Water around Union Carbide plant is dangerous, tests reveal
The water in and around the deserted Union Carbide plant in Bhopal is contaminated and not fit for consumption, the Supreme Court was told on Tuesday. The report was filed by the Indian Institute of Toxicology Research (IITR) in Lucknow which had collected 26 samples from around the factory following the apex court's directive seeking a report on the level of groundwater contamination in the area.
NGOs working among survivors of gas disaster victims had been claiming that the groundwater in areas around the Carbide plant was highly contaminated and residents of those localities were drinking that water. Hazardous chemical waste left behind by Union Carbide in the factory premises and solar ponds created to dump chemical waste of the factory was said to be causing contamination of underground water due to seepage, particularly during rainy season.
According to the IITR report, the results of the levels of chlorine and nitrate in the samples were found to be higher than permissible. The court agreed with the NGOs who were reasoning that contamination shown in the report might actually be less than actual as water-testing during rainy season usually gave misleading results. It asked IITR to collect more samples in the month of October and give a report within three months.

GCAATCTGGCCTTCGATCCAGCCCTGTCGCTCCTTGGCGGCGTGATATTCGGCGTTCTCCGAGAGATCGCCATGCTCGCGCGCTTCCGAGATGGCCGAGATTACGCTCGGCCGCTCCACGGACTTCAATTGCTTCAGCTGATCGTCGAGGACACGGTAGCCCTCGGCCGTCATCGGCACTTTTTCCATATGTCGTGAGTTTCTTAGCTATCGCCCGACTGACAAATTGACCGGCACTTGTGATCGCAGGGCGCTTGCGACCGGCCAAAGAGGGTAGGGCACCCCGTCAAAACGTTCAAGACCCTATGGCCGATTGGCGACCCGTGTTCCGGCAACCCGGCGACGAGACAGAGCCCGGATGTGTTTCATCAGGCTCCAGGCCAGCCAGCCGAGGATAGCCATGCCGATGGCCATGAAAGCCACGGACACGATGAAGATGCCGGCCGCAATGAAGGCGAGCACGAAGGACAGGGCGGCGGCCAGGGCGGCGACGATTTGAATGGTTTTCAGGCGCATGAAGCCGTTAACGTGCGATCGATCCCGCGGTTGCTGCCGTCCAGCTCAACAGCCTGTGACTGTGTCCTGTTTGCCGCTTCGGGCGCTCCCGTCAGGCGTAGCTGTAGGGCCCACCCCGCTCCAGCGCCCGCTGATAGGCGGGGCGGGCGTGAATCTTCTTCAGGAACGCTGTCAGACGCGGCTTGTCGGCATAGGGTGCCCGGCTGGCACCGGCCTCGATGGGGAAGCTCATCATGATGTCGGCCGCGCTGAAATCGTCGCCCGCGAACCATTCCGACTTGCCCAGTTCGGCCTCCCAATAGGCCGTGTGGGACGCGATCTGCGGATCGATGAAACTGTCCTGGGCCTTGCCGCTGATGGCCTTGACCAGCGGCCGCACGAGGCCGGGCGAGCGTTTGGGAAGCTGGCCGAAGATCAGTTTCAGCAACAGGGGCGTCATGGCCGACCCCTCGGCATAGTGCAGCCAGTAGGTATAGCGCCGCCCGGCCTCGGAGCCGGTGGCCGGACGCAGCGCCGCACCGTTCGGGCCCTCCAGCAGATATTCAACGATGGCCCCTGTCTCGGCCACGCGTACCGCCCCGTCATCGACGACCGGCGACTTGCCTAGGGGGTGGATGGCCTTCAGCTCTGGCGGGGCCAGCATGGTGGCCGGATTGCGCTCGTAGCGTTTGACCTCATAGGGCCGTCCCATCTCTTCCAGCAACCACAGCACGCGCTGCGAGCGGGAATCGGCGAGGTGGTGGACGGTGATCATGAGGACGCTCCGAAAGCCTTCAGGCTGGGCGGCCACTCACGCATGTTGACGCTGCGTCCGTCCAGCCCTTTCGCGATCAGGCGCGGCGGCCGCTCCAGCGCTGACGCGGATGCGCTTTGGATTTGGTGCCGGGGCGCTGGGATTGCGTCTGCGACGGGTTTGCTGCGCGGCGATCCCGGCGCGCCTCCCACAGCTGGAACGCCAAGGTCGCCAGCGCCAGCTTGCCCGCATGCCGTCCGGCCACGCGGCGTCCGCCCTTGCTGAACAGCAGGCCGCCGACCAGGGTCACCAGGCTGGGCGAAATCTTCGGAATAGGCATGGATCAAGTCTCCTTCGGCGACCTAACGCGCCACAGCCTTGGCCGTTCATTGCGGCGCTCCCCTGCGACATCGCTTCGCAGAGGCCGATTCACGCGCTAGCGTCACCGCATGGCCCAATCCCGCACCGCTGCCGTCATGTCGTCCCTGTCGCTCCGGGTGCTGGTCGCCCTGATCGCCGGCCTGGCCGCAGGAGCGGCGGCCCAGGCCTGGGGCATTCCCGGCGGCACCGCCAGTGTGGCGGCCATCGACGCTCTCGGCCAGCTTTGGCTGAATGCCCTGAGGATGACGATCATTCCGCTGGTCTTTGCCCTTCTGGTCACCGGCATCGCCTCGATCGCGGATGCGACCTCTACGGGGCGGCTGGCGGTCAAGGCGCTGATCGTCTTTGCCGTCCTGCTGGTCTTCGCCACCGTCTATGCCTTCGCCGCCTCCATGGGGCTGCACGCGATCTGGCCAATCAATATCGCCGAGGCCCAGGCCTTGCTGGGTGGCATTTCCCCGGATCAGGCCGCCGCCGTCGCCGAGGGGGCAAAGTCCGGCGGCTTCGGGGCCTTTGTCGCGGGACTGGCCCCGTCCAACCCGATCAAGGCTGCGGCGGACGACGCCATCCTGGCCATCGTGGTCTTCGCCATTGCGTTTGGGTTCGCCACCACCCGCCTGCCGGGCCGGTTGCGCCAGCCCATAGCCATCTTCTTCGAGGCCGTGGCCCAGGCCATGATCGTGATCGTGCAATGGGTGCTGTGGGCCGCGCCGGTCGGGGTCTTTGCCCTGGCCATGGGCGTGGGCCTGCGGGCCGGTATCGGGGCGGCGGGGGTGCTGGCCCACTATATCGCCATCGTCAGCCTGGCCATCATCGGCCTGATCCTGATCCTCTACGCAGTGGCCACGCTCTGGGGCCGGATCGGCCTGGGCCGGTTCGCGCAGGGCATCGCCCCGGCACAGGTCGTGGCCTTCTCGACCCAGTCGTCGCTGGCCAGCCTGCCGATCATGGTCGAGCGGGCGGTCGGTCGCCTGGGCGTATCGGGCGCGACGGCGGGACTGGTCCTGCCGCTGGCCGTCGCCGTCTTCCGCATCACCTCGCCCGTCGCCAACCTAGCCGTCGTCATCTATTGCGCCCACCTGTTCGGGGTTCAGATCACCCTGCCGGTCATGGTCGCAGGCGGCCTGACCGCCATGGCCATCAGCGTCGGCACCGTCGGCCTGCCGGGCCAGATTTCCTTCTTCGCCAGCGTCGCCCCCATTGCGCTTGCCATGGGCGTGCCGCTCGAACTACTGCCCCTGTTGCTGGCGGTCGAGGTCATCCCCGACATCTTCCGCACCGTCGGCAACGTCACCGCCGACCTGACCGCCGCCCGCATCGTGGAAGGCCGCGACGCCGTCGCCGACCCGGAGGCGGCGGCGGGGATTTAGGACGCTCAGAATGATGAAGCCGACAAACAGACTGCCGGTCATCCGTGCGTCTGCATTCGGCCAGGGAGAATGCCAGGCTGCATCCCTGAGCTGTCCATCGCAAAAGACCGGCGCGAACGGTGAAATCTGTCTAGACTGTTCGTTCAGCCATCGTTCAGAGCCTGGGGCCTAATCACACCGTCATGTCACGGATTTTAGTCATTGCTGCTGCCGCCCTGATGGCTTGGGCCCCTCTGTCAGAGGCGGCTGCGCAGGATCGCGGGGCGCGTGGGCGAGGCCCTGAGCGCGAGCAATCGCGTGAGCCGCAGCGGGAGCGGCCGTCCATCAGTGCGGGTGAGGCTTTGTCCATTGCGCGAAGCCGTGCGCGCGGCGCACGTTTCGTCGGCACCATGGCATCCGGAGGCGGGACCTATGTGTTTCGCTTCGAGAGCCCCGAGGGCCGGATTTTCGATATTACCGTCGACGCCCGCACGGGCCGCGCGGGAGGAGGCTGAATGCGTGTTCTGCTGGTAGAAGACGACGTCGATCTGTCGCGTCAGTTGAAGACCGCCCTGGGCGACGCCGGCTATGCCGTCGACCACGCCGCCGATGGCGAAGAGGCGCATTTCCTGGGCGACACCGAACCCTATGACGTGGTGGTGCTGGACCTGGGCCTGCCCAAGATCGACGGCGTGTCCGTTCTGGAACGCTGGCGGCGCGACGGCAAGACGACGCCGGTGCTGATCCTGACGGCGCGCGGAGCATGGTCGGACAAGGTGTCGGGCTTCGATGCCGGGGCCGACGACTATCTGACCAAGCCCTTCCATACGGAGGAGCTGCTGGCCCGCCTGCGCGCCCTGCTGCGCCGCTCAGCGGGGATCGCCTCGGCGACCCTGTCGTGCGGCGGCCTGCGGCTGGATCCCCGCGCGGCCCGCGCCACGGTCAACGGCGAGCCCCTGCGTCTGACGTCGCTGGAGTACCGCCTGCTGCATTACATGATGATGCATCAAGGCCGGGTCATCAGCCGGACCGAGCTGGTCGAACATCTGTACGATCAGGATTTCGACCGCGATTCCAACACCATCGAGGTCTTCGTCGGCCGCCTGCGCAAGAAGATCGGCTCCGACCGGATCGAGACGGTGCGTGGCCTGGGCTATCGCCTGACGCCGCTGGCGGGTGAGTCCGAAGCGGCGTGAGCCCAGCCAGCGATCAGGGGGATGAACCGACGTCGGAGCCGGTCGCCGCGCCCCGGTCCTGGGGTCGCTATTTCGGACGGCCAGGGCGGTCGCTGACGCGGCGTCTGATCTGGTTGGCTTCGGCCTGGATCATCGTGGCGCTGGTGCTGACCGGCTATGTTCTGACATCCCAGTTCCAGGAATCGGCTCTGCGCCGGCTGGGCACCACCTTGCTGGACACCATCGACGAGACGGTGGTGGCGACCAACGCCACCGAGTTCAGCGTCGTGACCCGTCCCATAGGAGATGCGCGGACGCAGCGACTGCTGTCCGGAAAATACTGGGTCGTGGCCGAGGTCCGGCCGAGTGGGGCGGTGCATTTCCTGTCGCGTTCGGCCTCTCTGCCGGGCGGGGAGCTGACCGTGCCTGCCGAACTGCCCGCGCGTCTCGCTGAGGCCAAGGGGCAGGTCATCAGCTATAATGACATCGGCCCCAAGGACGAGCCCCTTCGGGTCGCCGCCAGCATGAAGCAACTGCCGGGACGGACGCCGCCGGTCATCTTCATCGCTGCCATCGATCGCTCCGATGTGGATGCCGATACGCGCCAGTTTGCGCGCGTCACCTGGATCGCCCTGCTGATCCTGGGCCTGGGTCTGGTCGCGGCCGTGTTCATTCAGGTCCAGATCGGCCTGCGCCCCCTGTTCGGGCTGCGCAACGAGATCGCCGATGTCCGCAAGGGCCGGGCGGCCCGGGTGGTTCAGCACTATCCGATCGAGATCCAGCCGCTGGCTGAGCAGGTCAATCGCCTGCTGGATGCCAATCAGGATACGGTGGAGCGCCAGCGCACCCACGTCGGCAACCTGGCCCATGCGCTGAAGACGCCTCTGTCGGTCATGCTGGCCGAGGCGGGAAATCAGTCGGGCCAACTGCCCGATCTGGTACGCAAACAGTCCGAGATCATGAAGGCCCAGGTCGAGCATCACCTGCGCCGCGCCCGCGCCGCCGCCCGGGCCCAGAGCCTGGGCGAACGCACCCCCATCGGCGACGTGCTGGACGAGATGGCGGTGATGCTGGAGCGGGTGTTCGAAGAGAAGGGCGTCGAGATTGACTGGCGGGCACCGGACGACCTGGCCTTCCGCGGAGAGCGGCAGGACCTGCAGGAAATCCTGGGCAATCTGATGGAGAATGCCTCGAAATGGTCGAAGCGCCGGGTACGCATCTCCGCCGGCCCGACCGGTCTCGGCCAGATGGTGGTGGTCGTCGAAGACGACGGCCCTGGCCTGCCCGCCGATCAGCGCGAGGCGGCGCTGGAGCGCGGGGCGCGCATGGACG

The court further asked the IITR experts to consult the reports of studies carried out in the past to gauge the extent of contamination in groundwater in the area. Centre for Science & Environment (CSE) and Central Pollution Control Board (CPCB) in 2009 were referred to in this context. The two studies in question and several past studies had found heavy metals and residues of chemicals, used in manufacturing process of pesticide at the factory, in the groundwater.
The Supreme Court had ordered on May 7, 2004 that piped water be supplied to 14 settlements around Carbide site affected by groundwater contamination. However, IITR findings have confirmed contamination in 18 settlements, indicating that the area of contamination was increasing with the passage of time.